Janitors perform routine cleaning and maintenance work to maintain optimal appearance in their workplace. The specific demands of the position can vary widely depending on the building to which the janitor is assigned. Common duties include cleaning floors through a combination of mopping, sweeping, and vacuuming, waste removal, window cleaning, restroom maintenance, equipment cleaning, landscape maintenance, and minor repairs on simple equipment.
Training for janitor positions is usually not intensive and is done in house. There are no formal education requirements for custodial staff positions. Previous experience in the field is preferable, but not necessary. Successful applicants may be trained in the use of certain specialized equipment such as floor buffers, steam cleaners, and lawn equipment; they may also be given instruction for special tasks such as minor repairs and the cleaning of sensitive equipment. In some cases, the janitor may have to travel to a location to perform tasks; in such cases, the applicant must possess a drivers' license. Experience with trade skills such as plumbing, HVAC, and electrical systems are desirable.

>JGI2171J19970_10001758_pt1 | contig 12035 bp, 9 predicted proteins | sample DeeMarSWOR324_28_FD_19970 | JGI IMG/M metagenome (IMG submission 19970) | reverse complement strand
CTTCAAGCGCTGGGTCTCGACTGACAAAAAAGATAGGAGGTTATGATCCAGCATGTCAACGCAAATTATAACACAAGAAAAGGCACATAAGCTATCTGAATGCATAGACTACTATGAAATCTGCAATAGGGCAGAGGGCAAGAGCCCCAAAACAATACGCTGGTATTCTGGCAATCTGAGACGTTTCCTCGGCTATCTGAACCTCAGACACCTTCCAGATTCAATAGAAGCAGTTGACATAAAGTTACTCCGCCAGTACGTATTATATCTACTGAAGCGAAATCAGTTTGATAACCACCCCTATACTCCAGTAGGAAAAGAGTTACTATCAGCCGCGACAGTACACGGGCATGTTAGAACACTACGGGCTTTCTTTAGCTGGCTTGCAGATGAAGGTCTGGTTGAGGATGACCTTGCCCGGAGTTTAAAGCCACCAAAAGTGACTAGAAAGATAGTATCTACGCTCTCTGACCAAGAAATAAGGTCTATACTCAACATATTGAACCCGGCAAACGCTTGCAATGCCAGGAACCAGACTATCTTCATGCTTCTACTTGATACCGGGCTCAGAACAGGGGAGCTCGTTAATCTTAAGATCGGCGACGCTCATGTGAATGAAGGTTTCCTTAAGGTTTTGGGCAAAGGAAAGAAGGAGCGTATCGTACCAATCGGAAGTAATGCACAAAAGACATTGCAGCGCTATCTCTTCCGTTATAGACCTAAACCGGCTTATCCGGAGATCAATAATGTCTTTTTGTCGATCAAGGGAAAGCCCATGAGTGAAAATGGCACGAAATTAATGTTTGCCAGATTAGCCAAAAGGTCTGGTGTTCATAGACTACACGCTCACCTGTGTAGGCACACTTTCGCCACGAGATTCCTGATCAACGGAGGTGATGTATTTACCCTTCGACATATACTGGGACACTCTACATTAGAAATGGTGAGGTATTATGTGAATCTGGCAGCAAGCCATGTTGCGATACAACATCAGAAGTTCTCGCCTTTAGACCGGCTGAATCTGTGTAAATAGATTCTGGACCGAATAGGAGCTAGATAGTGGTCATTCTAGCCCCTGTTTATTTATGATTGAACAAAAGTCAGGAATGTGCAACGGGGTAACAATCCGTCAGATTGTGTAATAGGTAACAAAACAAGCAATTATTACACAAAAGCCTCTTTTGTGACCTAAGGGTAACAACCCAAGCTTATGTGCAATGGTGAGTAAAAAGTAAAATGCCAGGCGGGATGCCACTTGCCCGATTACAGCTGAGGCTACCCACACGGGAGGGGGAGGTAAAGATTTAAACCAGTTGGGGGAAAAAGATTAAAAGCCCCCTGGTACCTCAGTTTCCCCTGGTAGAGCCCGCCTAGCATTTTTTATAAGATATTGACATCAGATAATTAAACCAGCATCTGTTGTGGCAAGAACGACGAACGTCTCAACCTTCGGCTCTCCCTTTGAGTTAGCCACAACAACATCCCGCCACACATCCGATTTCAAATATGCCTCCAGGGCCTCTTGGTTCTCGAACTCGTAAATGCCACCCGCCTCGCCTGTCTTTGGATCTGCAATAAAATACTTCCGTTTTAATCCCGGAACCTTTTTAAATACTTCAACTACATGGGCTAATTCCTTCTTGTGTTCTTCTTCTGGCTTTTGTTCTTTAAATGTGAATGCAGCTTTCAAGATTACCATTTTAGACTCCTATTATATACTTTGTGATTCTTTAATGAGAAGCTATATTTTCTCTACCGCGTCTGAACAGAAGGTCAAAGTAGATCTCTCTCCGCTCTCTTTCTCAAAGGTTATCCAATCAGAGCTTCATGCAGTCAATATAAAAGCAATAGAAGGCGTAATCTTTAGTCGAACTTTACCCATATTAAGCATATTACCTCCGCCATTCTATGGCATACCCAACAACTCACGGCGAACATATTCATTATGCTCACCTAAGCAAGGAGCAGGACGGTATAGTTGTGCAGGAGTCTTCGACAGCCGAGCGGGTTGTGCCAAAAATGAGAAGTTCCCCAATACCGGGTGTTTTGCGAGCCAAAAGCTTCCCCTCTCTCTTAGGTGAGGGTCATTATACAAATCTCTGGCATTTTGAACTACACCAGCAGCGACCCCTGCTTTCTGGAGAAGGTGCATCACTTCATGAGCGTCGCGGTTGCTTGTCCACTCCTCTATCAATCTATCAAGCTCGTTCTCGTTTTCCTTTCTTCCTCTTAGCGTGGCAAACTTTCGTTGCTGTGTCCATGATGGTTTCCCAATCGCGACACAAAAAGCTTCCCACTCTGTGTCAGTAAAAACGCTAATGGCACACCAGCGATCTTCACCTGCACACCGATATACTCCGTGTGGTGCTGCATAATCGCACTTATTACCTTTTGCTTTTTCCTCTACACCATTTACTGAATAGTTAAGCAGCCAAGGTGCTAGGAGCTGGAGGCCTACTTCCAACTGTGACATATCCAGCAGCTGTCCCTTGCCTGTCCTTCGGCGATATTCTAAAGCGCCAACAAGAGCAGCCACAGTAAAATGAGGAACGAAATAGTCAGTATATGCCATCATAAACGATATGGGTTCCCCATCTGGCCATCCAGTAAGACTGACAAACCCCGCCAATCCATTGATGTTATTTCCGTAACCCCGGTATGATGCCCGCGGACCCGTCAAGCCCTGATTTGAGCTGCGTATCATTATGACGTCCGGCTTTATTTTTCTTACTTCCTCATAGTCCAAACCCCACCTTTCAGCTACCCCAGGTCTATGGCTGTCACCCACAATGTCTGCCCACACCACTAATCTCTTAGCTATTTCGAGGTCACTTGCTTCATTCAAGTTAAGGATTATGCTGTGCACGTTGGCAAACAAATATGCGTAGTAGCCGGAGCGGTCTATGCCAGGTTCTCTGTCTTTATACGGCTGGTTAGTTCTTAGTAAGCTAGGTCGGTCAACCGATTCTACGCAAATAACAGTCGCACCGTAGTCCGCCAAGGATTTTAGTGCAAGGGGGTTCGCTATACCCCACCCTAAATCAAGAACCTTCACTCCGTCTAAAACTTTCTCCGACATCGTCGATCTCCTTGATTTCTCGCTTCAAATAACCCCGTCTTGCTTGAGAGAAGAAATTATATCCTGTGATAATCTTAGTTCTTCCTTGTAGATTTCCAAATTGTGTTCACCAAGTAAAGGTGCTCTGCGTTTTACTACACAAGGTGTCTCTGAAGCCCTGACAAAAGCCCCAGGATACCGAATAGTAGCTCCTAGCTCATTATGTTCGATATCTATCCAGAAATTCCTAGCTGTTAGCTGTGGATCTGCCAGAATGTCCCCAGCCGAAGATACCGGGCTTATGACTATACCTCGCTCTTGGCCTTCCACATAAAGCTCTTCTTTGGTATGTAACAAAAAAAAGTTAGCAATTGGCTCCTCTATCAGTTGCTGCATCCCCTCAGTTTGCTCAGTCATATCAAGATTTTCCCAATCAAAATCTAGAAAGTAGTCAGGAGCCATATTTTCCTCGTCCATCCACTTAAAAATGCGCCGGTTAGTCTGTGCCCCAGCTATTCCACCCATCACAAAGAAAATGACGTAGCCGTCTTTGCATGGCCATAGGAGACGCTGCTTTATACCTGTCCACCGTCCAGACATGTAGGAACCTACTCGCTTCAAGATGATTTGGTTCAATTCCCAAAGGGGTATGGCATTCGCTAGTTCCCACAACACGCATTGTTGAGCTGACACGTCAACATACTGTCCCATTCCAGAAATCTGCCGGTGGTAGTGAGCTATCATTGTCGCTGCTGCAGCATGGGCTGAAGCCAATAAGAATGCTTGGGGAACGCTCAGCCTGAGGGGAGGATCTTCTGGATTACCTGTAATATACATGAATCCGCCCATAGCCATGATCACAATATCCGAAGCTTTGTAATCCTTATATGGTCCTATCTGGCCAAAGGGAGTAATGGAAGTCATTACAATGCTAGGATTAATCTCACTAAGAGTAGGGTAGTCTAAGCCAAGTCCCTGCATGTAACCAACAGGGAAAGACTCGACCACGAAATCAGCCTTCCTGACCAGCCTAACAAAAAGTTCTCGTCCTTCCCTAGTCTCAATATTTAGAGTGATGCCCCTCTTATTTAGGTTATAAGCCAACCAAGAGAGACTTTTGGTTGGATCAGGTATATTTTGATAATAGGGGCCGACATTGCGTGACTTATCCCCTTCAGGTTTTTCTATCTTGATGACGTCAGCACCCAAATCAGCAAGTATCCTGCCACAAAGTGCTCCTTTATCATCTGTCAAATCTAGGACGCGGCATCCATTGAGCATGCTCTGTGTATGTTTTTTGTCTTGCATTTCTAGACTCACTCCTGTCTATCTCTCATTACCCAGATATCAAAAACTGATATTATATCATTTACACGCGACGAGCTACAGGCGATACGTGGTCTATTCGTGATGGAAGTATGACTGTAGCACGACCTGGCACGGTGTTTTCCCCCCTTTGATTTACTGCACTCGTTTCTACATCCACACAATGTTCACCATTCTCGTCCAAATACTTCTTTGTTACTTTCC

Janitors are often assigned shifts, rotating with other members of the custodial crew. Hours tend to be regular, though some businesses relegate custodial duties to off-hours, meaning that some positions may require late or overnight hours. Custodial work can be physically demanding, making good physical fitness a great asset. Good interpersonal skills are a plus as well, both for communicating with the public when necessary and for ensuring smooth operation with other members of the custodial staff.
- Clean assigned areas including furniture, telephones, fixtures, walls, windows, window sills, blinds and vents.
- Sweep, mop, and vacuum all area floors, rest rooms and break areas.
- Clean rest room facilities and replenish supplies.
- Perform general cleaning, light floor care and special event set ups.
- Collect and remove trash and recyclables.